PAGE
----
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CPD ShotSpotter gunshot detection goes live

August 16, 2017
Local 12: Cincinnati

CINCINNATI (WKRC) - Cincinnati Police can now tell exactly where people are shooting guns almost instantly.

A short time ago the department went live with “ShotSpotter.

"It's hard to be considered data based policing if you only have 20 percent of the data. This is where it will fill-in the 80 percent of shots fired in Avondale,” said Cincinnati Police Lt. Col. Paul Neudigate.

That's where the ShotSpotter sensors are set up now. It's been capturing data the past 24 hours, recording shots fired in two locations.

The first was on Young Street at 11:48 p.m. Tuesday night. ShotSpotter gave the exact location as 2058 Young Street.

Gunshots no one heard or just didn't report.

Then again at 5:16 a.m. Wednesday morning, a single shot on north Fred Shuttlesworth Circle near the tennis courts.

"Now we can focus on areas that we had shots fired overnight wouldn’t have known otherwise,” said Lt. Col. Paul Neudigate.

No one reported the early morning gunshot either. But an officer went there and found the shell casing.

"For them to go back and discover shell casing… enter into NIBEN… incredible,” said Lt. Col. Paul Neudigate.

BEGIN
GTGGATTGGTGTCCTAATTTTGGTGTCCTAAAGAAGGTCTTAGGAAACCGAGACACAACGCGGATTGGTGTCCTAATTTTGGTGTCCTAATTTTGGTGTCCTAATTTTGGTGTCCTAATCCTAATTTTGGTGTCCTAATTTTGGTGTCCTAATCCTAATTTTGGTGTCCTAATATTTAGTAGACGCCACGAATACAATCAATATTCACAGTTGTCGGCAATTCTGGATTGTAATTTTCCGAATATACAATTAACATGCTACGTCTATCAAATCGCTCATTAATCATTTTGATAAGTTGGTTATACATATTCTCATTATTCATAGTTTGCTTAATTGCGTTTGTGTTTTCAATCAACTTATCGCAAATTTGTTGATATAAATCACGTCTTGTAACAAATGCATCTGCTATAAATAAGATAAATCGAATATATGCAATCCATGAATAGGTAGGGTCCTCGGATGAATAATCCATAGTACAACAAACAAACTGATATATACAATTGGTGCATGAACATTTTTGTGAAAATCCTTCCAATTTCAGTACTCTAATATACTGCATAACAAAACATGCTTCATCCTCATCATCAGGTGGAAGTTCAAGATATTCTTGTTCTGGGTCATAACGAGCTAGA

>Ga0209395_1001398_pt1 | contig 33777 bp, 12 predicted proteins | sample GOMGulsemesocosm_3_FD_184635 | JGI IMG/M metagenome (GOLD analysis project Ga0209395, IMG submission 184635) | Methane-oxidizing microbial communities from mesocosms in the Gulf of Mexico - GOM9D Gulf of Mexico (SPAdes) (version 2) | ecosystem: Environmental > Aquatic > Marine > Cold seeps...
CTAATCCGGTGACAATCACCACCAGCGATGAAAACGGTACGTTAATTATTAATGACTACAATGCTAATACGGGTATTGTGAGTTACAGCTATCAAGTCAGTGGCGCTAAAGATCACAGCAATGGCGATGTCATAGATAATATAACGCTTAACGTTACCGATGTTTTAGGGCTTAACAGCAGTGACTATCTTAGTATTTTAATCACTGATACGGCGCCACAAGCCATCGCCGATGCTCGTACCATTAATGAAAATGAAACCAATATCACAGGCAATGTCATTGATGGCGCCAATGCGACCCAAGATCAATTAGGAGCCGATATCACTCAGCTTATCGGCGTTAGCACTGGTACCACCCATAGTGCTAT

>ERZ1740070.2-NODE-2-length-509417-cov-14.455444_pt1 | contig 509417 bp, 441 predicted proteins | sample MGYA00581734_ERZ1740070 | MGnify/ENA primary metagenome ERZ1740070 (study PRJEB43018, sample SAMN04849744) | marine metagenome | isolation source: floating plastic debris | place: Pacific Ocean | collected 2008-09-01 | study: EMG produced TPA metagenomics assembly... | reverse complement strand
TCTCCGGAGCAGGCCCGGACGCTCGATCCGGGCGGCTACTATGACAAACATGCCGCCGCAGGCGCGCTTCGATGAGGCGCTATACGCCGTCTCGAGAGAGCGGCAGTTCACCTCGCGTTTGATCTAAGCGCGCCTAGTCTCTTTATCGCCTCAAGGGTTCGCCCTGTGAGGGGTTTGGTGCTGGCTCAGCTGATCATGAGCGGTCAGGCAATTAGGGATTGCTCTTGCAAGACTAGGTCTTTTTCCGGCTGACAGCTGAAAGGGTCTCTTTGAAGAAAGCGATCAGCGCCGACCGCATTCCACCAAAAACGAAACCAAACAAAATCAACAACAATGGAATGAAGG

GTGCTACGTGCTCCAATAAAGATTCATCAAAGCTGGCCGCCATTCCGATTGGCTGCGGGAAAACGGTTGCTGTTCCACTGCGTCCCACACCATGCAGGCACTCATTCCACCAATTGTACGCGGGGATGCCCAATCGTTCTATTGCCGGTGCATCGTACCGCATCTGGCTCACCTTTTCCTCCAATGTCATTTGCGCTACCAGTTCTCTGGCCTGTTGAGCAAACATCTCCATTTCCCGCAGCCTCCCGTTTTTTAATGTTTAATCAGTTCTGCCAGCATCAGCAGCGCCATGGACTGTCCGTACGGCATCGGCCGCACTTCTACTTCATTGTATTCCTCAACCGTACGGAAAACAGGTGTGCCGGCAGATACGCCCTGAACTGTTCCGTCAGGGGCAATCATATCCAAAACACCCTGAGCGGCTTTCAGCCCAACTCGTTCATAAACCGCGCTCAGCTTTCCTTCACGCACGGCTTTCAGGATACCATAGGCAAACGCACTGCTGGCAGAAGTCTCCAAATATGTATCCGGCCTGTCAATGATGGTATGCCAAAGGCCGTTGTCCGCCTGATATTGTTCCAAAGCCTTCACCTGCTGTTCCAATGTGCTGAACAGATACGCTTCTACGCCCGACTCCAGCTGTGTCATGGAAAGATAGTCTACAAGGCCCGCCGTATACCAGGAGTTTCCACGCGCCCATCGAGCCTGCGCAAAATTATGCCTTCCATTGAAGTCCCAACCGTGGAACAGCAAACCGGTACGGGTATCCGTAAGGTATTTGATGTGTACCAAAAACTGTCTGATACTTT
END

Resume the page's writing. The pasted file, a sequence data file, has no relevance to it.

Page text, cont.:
NIBEN is a system that compares empty shell casings from different shootings scenes, sometimes linking them to the same gun, and then to the shooter.

Starting Wednesday night, officers will be notified of ShotSpotter activations within seconds.

Instead of searching for the location they'll know exactly where to go, the shooter might still be there and witnesses too.

"Going to knock on doors, let them know we care about each gunfire incident, whether someone struck by a bullet or not, it's unacceptable in this city,” said Lt. Col. Paul Neudigate.

Officers trained in ShotSpotter will log into the system on their smartphones and the computers in their patrol cars. Communications will also be logged in.

The hope is that ShotSpotter will help reduce gun violence in and around Avondale.

If that's the case, sensors could go up in other neighborhoods.